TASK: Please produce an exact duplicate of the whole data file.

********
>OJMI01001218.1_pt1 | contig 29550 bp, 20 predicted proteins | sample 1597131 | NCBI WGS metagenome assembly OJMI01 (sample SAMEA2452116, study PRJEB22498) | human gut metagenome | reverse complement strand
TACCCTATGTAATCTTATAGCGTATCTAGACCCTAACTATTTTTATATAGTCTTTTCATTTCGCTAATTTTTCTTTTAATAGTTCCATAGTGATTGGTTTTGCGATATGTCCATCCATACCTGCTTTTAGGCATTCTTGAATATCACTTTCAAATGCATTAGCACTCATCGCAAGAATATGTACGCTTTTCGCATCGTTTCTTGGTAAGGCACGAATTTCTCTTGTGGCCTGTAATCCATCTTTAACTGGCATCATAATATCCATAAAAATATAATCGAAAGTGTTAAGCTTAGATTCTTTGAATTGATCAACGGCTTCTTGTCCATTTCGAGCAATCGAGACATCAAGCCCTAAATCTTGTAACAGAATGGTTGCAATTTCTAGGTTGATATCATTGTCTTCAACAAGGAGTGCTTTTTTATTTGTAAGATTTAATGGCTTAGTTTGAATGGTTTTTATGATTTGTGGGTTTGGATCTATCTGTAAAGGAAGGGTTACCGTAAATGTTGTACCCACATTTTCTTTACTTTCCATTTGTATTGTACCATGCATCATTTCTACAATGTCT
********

>OJMI01001218.1_pt1 | contig 29550 bp, 20 predicted proteins | sample 1597131 | NCBI WGS metagenome assembly OJMI01 (sample SAMEA2452116, study PRJEB22498) | human gut metagenome | reverse complement strand
TACCCTATGTAATCTTATAGCGTATCTAGACCCTAACTATTTTTATATAGTCTTTTCATTTCGCTAATTTTTCTTTTAATAGTTCCATAGTGATTGGTTTTGCGATATGTCCATCCATACCTGCTTTTAGGCATTCTTGAATATCACTTTCAAATGCATTAGCACTCATCGCAAGAATATGTACGCTTTTCGCATCGTTTCTTGGTAAGGCACGAATTTCTCTTGTGGCCTGTAATCCATCTTTAACTGGCATCATAATATCCATAAAAATATAATCGAAAGTGTTAAGCTTAGATTCTTTGAATTGATCAACGGCTTCTTGTCCATTTCGAGCAATCGAGACATCAAGCCCTAAATCTTGTAACAGAATGGTTGCAATTTCTAGGTTGATATCATTGTCTTCAACAAGGAGTGCTTTTTTATTTGTAAGATTTAATGGCTTAGTTTGAATGGTTTTTATGATTTGTGGGTTTGGATCTATCTGTAAAGGAAGGGTTACCGTAAATGTTGTACCCACATTTTCTTTACTTTCCATTTGTATTGTACCATGCATCATTTCTACAATGTCT